- It is your responsibility to speak personally with the employer representative and explain why you will not be attending the interview. Be aware, however that the employer may still report you to The Career Center
- If you cancel an appointment directly with an employer, remember to also contact The Career Center
Sudden Illness or Serious Personal Emergency on Interview Day
Students are expected to contact The Career Center at (219) 989-2600 prior to their interview time. Employers check-in between 8 and 8:30 AM and should be notified prior to that time
Employers typically are not in the office on weekends. Monday appointments should be cancelled no later than Friday morning.
If you miss an interview:
- Your Pride Career Network (Handshake) account, and all other online career services platforms offered by the Career Center including access to MyCCO accounts will be locked
- You will receive an e-mail from The Career Center with instructions to come to SUL 349 (Hammond) or LSF 144 (Westville Campus) immediately to resolve this matter
- You will be required to meet with a walk-in counselor and discuss the reason you missed the business appointment to which you committed
- The discussion and your reason for missing the interview will determine whether or not your file will be reactivated and if you will have the opportunity access career services in the future
Avoid Fraudulent Job Postings
Be Aware of Job Postings Scams
While you’re working hard to make sure you land that perfect job, be aware that the perfect job may not be so perfect. Con artists and scammers post fraudulent jobs that sometimes are difficult to spot at first. Keep reading to learn some tips on what should raise a red flag and how to protect yourself if you think you may have applied for a fraudulent job.
Fraud Posting Red Flags
Although the staff in The Career Center reviews job and internship postings to determine legitimacy, we want to make sure you are aware of these signs that are red flags that a job or internship posting is fraudulent:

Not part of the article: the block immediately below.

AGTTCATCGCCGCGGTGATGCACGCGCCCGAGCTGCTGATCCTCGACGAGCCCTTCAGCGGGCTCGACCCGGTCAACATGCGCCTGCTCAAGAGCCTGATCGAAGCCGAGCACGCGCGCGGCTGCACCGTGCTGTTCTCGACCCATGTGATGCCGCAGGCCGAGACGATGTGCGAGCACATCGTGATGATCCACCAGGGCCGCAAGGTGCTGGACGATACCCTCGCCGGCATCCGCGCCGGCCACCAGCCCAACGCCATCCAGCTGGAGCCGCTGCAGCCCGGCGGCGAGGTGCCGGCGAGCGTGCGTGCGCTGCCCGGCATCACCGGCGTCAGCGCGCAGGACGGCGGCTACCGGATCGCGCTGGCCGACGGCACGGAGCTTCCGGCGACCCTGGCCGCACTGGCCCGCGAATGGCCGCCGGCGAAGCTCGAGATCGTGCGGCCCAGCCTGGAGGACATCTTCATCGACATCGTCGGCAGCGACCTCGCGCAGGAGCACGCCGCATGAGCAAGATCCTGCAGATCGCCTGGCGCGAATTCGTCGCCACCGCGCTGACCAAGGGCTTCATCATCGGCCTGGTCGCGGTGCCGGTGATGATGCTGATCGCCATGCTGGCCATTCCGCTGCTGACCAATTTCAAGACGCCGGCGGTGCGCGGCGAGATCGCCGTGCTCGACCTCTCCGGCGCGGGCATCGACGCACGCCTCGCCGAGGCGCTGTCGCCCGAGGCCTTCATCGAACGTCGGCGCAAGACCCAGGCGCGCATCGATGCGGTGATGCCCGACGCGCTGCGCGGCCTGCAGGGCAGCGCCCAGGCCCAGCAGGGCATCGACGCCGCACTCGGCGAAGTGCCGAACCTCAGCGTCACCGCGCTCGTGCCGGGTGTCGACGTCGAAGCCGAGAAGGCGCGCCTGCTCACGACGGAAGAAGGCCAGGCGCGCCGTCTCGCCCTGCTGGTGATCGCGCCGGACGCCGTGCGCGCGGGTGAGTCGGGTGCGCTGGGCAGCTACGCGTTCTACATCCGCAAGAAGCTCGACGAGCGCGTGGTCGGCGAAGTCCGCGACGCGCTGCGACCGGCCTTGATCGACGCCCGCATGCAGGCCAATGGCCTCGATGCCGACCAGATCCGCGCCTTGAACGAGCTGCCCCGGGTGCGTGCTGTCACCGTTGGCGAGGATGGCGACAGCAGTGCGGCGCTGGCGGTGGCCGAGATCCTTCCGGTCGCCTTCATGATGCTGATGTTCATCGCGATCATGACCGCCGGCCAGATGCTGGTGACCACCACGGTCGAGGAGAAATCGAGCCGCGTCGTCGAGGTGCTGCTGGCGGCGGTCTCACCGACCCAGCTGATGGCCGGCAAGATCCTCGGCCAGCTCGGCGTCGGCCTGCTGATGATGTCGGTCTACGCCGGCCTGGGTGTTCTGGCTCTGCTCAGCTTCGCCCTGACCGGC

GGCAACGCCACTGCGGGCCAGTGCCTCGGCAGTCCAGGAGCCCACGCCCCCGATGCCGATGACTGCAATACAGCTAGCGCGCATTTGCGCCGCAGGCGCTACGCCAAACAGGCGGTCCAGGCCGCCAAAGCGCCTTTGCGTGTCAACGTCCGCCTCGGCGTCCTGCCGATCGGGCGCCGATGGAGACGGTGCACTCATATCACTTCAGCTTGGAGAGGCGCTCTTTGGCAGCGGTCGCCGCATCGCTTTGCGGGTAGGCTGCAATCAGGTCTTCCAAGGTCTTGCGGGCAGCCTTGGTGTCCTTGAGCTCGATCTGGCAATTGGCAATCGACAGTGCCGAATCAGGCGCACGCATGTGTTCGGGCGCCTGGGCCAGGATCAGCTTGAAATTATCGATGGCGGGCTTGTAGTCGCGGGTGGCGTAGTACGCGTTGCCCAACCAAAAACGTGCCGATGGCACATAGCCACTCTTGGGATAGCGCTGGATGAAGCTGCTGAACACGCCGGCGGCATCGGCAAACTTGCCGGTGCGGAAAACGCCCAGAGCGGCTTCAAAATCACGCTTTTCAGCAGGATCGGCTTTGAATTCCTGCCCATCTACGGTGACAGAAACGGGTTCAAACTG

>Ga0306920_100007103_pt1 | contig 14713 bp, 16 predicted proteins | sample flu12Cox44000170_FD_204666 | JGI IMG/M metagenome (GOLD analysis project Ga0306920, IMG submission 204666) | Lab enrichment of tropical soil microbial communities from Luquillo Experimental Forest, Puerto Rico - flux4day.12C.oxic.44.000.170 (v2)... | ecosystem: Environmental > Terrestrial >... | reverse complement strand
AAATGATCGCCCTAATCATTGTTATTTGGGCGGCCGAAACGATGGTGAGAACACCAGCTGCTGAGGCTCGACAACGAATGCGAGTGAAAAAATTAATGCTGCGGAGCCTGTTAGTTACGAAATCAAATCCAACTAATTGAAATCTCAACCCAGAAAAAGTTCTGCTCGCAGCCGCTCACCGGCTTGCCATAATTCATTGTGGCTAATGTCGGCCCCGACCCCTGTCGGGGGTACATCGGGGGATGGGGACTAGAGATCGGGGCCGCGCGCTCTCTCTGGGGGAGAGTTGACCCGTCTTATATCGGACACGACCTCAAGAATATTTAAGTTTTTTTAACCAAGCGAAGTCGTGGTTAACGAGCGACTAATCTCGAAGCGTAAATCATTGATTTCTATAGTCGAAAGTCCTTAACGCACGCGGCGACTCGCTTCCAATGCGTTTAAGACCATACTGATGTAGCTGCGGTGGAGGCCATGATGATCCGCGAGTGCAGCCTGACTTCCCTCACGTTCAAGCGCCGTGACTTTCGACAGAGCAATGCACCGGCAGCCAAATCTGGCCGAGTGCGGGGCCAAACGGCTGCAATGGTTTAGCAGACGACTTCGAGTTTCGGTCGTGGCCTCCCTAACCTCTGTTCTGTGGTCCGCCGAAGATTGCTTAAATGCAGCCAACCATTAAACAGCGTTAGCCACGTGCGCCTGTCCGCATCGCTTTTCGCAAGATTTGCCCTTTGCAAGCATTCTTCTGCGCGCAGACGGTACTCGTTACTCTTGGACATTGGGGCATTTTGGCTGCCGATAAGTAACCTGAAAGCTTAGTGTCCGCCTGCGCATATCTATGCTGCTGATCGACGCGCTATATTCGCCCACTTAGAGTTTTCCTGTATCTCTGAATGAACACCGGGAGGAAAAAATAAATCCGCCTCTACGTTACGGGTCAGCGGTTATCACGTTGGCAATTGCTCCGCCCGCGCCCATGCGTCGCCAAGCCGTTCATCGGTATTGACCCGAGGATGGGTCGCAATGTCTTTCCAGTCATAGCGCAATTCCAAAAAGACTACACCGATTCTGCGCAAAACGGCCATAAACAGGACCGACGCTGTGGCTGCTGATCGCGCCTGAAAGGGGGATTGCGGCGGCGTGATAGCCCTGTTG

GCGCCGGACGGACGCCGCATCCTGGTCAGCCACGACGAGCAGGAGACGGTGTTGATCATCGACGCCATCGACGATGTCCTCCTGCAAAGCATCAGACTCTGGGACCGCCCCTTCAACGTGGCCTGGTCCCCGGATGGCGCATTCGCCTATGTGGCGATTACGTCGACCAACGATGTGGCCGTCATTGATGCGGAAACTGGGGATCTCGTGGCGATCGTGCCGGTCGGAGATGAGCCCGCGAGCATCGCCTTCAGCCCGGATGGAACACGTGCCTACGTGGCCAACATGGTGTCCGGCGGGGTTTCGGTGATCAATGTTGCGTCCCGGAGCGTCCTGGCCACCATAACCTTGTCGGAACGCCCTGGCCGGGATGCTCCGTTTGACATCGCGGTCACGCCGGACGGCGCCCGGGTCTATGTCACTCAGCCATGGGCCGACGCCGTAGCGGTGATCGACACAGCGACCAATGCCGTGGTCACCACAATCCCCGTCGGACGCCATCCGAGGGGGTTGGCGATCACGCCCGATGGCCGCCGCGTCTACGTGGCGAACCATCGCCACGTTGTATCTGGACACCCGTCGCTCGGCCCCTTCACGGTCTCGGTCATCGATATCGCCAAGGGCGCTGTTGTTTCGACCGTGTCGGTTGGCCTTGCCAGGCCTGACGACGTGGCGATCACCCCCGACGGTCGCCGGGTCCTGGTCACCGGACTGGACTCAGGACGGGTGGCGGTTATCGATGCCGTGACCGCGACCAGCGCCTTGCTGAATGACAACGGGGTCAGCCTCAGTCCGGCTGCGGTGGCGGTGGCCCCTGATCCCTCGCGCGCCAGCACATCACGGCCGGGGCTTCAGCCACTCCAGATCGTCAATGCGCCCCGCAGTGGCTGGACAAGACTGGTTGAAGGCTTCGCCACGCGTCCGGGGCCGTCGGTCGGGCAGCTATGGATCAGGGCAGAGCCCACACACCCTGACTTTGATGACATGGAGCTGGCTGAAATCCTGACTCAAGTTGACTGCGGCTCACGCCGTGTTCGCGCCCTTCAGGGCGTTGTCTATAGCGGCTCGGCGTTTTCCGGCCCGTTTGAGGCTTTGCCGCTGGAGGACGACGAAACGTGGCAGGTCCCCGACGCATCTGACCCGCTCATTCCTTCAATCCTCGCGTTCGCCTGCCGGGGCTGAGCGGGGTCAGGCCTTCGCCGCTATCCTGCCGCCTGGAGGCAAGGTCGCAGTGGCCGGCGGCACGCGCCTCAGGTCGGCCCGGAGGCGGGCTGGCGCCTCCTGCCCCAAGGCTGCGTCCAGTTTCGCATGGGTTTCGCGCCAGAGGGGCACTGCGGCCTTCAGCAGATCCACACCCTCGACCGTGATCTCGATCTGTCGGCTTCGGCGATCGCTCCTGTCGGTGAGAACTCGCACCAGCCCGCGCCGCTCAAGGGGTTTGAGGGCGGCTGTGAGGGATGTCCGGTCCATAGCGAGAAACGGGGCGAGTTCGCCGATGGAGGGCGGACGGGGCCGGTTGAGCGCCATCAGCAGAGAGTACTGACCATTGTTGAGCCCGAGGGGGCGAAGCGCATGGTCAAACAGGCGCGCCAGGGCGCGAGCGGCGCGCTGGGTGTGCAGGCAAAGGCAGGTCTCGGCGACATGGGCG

- The job posting asks you to provide your credit card, bank account numbers, or other personal financial documentation.
- The posting appears to be from a reputable, familiar company (often a Fortune 500), or even a well-known local establishment. Yet, the domain in the contact’s email address does not match the domain used by representatives of the company (this is typically easy to determine from the company’s website). Another way to validate is to check the open positions on the company’s website.
- The contact email address contains the domain @live.com, @hotmail, @yahoo, @gmail, etc.
- The position requires an initial investment, such as a payment by wire service or courier.
- The posting includes many spelling and grammatical errors.
- You are offered a large payment or reward in exchange for allowing the use of your bank account (often for depositing checks or transferring money).
- You receive an unexpectedly large check (checks are typically slightly less than $500, generally sent or deposited on Fridays).
- You are asked to provide a photo of yourself.
- The position is for any of the following: Envelope Stuffers, Home-based Assembly Jobs, Online Surveys.
- The posting neglects to mention what the responsibilities of the job actually are. Instead, the description focuses on the amount of money to be made.